Samsung’s Custom CPU Ambitions To Leapfrog Qualcomm & Apple May Take A Few Years

Low Boon Shen
2 Min Read

Samsung’s Custom CPU Ambitions To Leapfrog Qualcomm & Apple May Take A Few Years

The previous attempts from its Exynos division has proved unfruitful – leading to its smartphone division to ditch their own chips entirely from the flagship lineup.

Samsung's Custom CPU Ambitions To Leapfrog Qualcomm & Apple May Take A Few Years

The Exynos chips has gained a fair bit of notoriety during its time against Qualcomm’s chips and especially Apple’s SoCs, which has previously lead to the demise of the “Mongoose” cores. According to latest report from Business Korea – Samsung has assembled a team to develop custom CPU cores, which include ex-AMD Rahul Tuli. At this stage it is still very early in the process, we may not see the final result until as far as 2027.

This move by Samsung is an attempt to reduce its reliance on ARM for CPU cores and bring more of the development process in-house. By developing its own custom cores, Samsung could potentially achieve better performance and power efficiency in its Exynos processors, and may go beyond just powering smartphone and tablets as Windows-on-ARM begins to gain traction in the laptop market. This could also give Samsung a competitive edge over rivals like Qualcomm, whose Snapdragon processors are currently used in many Android devices and even some laptops.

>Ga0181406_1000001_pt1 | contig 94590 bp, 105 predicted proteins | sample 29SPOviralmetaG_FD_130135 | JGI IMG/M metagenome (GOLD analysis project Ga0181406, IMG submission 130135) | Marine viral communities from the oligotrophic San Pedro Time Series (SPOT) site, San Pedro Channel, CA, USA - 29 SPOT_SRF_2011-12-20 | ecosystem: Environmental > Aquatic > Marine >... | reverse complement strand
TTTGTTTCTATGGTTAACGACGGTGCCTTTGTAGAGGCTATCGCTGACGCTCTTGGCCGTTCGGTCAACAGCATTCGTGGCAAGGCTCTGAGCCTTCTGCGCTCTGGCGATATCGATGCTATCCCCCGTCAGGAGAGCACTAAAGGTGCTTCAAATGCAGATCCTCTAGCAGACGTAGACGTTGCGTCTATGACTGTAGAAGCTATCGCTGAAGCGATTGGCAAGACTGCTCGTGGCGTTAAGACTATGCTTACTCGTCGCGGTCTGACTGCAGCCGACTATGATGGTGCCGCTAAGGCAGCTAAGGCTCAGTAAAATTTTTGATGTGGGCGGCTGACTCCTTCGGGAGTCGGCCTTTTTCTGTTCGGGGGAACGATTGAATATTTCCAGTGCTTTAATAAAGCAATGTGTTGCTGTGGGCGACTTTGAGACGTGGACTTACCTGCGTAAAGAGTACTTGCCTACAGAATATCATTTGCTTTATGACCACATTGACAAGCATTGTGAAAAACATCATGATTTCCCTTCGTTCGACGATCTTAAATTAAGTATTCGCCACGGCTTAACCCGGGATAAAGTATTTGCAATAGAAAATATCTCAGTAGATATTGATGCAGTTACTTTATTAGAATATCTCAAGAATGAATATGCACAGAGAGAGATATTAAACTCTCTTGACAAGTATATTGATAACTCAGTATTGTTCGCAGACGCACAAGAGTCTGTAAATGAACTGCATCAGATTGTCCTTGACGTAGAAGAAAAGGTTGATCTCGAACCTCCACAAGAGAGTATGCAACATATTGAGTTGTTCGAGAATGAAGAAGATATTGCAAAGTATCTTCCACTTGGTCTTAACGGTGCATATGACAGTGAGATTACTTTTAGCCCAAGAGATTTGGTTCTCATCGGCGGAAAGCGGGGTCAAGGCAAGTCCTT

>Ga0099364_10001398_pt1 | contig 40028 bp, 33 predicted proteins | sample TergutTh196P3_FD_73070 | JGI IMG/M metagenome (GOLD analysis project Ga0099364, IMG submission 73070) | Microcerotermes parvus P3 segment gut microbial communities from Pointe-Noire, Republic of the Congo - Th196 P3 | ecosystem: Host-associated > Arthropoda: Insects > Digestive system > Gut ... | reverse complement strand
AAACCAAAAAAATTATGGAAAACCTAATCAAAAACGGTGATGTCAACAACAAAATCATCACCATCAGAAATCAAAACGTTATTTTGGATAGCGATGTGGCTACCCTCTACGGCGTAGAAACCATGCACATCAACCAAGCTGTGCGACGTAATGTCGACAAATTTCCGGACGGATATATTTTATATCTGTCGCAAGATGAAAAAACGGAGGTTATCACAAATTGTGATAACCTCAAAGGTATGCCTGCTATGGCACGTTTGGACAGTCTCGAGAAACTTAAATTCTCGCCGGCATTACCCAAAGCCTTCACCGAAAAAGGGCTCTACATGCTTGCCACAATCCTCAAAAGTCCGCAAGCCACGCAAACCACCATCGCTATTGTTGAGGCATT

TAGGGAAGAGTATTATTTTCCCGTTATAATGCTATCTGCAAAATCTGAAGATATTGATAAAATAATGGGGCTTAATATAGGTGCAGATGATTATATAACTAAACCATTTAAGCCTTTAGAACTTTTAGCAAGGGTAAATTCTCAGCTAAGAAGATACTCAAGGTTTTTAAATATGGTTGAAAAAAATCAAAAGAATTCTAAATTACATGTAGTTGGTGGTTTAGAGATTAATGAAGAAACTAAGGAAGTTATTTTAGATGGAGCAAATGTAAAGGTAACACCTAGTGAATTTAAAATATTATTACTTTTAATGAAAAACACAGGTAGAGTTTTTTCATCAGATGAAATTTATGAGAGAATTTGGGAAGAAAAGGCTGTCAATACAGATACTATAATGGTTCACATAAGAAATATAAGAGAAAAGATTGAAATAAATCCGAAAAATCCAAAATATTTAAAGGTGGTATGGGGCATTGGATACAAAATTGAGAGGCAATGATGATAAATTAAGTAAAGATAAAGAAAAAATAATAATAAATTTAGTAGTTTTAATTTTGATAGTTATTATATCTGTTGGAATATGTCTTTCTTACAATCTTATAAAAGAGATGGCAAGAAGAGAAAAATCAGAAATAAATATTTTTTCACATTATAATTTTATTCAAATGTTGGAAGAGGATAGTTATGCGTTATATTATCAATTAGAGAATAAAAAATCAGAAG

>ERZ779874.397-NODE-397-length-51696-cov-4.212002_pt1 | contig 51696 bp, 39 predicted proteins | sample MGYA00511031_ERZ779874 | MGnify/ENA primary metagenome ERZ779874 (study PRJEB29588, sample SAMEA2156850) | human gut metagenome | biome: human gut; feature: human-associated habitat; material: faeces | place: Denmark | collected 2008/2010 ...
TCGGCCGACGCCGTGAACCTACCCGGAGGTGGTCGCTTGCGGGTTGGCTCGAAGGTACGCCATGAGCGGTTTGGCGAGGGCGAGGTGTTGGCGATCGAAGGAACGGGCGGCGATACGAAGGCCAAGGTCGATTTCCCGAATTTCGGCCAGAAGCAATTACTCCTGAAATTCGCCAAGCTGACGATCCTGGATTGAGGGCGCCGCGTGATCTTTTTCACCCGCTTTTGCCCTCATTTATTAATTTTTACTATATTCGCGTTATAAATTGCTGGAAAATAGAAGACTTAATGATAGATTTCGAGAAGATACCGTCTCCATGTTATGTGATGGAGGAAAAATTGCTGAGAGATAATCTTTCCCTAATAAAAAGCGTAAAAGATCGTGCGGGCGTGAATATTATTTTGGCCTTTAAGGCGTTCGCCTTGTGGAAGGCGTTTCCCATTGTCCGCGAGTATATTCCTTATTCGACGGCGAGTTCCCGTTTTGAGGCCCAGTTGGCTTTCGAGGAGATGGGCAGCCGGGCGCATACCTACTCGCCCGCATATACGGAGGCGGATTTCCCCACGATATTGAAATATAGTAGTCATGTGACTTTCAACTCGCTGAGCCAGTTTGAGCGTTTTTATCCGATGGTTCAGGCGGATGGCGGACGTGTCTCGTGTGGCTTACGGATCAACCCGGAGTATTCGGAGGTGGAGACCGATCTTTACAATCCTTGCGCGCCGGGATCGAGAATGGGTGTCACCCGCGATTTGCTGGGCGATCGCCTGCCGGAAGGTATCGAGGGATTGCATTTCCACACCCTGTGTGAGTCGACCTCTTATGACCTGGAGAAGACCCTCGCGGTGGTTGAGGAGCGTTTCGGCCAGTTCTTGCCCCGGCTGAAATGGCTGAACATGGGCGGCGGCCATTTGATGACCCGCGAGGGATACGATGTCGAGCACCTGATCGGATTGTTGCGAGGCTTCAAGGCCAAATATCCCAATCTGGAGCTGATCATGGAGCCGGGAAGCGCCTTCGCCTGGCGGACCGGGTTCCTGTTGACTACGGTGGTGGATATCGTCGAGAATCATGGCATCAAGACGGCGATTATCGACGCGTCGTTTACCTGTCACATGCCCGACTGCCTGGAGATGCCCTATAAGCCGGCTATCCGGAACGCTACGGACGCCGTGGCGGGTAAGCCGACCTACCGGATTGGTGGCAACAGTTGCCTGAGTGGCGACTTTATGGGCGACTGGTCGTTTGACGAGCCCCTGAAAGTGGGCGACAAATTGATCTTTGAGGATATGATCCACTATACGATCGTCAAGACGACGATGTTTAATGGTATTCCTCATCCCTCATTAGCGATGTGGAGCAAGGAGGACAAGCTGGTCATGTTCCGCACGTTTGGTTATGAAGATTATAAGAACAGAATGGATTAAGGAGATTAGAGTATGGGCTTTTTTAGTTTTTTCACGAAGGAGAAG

Aside from the CPU itself, there’s the chipset as a whole which has to be designed first. Previous reports has pointed to a potentially 2025 launch, and that may use standard ARMv9 cores until the design of new custom CPU is fully complete. Qualcomm meanwhile is on the same trajectory looking to free itself from ARM’s designs, with their next-gen Oryon SoC slating for 2024 launch to take on Apple’s M-series SoCs.

Source: Wccftech | Business Korea

Pokdepinion: ARM is definitely on fairly uncharted waters right now, as that means Qualcomm and Samsung will drop ARM, meanwhile Apple is said to be testing waters on a different ISA (RISC-V) altogether. Can’t be sure if MediaTek may stick with them long-term, though.

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